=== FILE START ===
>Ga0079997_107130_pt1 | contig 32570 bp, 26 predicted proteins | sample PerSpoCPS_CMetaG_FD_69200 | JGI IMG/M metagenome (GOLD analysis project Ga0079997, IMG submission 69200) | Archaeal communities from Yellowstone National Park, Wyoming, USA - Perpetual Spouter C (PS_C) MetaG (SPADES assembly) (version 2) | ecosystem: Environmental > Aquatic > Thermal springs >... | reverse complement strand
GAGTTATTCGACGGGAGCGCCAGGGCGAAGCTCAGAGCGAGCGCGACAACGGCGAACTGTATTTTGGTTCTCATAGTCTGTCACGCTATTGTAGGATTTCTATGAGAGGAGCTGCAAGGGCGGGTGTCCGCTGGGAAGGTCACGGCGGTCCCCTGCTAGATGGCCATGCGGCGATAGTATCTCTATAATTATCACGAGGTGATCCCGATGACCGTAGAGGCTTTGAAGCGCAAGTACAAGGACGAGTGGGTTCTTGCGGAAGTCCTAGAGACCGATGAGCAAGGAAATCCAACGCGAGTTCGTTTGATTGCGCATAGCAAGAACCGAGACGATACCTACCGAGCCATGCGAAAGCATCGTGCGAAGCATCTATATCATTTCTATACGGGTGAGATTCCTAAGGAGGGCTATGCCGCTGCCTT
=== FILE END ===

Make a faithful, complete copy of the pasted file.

>Ga0079997_107130_pt1 | contig 32570 bp, 26 predicted proteins | sample PerSpoCPS_CMetaG_FD_69200 | JGI IMG/M metagenome (GOLD analysis project Ga0079997, IMG submission 69200) | Archaeal communities from Yellowstone National Park, Wyoming, USA - Perpetual Spouter C (PS_C) MetaG (SPADES assembly) (version 2) | ecosystem: Environmental > Aquatic > Thermal springs >... | reverse complement strand
GAGTTATTCGACGGGAGCGCCAGGGCGAAGCTCAGAGCGAGCGCGACAACGGCGAACTGTATTTTGGTTCTCATAGTCTGTCACGCTATTGTAGGATTTCTATGAGAGGAGCTGCAAGGGCGGGTGTCCGCTGGGAAGGTCACGGCGGTCCCCTGCTAGATGGCCATGCGGCGATAGTATCTCTATAATTATCACGAGGTGATCCCGATGACCGTAGAGGCTTTGAAGCGCAAGTACAAGGACGAGTGGGTTCTTGCGGAAGTCCTAGAGACCGATGAGCAAGGAAATCCAACGCGAGTTCGTTTGATTGCGCATAGCAAGAACCGAGACGATACCTACCGAGCCATGCGAAAGCATCGTGCGAAGCATCTATATCATTTCTATACGGGTGAGATTCCTAAGGAGGGCTATGCCGCTGCCTT